At any rate, there are three waves stacked up behind Chantal one over water, one coming off the African coast, and one a few days inland still:

waves
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70mph in 48 hours?.NHC must know something we don't.
In err Levi's video he showed something about the Euro also taking notice of that wave that the GFS is developing.
Member Since: August 14, 2010 Posts: 10 Comments: 17859
maybe a hurricane
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No big changes in the track forecast:

Member Since: February 11, 2012 Posts: 84 Comments: 8049
Quoting 145. Grothar:


What I want to know, is where the pulses will be which will pull Chantal North (like I've been saying for 3 days, LOL) But, more importantly, I see all the models shifting Chantal, or the remnants back towards the east coast. I still don't see what would do that yet. Any graphics???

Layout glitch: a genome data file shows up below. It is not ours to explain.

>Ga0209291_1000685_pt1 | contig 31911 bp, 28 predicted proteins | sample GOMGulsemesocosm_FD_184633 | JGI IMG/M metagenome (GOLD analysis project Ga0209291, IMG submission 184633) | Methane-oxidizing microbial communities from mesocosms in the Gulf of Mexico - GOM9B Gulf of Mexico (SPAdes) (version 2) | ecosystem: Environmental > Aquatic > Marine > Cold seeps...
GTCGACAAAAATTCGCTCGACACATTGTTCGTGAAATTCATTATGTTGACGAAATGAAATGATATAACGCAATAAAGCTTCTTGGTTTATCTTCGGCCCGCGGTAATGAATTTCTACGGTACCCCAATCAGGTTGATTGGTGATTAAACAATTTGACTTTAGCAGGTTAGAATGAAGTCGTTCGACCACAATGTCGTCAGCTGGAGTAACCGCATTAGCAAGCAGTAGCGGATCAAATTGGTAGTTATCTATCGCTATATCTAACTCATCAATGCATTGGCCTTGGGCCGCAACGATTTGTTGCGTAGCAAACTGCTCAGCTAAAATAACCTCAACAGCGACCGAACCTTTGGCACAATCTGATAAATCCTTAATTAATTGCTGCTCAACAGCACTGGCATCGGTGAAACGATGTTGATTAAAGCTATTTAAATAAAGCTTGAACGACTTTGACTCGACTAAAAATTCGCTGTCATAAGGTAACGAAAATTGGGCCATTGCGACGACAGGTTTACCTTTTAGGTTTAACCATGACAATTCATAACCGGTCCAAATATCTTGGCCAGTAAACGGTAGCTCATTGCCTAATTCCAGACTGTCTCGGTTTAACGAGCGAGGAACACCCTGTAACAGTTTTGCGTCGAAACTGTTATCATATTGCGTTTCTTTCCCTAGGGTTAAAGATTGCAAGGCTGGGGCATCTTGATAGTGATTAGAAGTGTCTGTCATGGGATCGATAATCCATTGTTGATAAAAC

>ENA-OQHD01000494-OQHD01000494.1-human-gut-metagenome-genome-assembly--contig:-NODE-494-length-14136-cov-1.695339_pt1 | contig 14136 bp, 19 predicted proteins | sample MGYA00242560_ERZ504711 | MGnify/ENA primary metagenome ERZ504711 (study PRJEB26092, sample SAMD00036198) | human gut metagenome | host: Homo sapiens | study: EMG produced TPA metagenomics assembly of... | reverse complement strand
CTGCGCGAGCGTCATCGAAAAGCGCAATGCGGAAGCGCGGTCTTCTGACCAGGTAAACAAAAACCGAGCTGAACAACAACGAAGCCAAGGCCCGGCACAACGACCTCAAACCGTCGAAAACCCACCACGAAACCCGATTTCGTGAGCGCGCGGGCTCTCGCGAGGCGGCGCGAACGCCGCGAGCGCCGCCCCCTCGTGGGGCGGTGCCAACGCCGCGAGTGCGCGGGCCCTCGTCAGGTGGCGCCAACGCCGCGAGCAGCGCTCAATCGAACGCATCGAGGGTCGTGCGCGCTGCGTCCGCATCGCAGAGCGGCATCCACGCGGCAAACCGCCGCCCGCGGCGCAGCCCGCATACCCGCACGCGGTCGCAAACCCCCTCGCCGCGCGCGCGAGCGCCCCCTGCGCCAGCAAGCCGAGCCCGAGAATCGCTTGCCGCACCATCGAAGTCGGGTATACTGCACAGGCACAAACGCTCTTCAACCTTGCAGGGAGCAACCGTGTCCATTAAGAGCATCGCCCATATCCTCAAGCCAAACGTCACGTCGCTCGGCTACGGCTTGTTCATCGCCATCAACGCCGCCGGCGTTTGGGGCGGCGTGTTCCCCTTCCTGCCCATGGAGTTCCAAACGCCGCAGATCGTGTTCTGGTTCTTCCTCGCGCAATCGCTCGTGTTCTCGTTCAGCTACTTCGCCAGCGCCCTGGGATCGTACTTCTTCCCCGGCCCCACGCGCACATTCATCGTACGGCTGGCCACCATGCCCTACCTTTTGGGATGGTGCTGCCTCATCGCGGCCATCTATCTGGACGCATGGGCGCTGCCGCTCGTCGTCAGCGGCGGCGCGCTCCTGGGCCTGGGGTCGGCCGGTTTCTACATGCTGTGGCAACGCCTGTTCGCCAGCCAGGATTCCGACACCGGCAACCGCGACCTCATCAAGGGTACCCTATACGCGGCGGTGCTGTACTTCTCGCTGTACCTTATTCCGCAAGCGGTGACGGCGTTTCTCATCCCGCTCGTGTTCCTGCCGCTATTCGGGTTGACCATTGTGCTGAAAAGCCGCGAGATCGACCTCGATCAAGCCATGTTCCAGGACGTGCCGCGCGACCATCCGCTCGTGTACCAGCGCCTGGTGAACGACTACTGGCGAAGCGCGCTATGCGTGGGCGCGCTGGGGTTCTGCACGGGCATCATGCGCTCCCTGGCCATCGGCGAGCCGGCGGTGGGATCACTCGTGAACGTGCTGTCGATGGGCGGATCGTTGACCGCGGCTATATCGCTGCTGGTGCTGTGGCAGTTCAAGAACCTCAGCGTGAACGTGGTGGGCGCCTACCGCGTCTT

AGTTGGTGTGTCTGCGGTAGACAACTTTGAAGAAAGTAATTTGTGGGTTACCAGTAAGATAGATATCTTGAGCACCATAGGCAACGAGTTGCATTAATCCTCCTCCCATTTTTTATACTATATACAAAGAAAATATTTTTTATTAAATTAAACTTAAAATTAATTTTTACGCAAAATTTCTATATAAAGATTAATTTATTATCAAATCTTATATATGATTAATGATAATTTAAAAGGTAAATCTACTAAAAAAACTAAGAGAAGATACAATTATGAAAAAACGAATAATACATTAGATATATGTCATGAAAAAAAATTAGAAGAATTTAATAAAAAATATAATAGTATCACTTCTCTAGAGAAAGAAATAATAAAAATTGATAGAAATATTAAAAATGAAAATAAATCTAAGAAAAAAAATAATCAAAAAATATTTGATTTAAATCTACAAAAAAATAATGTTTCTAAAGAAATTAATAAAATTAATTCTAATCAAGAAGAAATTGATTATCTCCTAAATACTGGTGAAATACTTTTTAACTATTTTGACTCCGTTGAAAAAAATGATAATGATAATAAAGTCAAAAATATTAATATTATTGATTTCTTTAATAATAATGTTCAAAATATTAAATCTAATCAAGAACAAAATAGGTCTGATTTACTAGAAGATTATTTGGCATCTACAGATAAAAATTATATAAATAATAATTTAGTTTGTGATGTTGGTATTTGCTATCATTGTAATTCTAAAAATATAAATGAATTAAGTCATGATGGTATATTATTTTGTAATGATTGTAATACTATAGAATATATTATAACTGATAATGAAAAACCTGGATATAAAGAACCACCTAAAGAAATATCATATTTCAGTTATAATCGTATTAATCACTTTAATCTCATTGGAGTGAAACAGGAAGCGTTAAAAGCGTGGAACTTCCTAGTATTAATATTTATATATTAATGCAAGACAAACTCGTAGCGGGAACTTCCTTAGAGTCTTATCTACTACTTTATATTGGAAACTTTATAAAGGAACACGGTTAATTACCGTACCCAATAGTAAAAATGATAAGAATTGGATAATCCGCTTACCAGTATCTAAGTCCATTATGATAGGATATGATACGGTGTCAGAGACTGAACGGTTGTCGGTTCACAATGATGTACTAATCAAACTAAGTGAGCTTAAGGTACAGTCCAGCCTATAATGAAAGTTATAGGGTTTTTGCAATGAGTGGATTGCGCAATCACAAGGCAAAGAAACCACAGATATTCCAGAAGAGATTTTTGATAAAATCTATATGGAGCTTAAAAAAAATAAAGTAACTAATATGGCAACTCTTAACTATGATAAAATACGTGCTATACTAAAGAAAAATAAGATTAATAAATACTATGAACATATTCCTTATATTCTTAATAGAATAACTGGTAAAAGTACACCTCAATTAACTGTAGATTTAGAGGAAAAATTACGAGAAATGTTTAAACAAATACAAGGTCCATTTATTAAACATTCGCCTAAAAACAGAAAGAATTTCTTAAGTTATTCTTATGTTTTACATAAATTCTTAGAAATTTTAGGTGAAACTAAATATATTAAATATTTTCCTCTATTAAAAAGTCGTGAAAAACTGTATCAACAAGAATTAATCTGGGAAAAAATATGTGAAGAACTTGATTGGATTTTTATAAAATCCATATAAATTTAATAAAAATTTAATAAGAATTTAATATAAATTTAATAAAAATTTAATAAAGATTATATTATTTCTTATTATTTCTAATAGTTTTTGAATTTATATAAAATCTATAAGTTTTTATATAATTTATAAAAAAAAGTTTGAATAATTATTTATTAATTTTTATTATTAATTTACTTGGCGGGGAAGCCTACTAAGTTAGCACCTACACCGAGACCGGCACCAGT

To use the GFS as an example, at 108 hours the remnants of Chantal are evident at the 500mb level in the SE Bahamas. Note the trough digging into Virginia, which is helping to bring it northward.



However, look at how just 24 hours later, the base of that trough splits away and moves southwestward towards the north gulf coast, with the Bermuda ridge building back westward towards North Carolina. This retrograding trough split pattern can help rotate storms back NW towards the SE US, that is, if there is actually a storm in the area.

Member Since: November 24, 2005 Posts: 635 Comments: 26701
Quoting pcola57:


I care Aussie..
I would post a look at it but I don't have a good site to get the image from.. :(


I posted a true colour image of it at #118
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Quoting 143. pcola57:
Gro your blob has plenty of moisture and is starting a movement into the Bahamas now..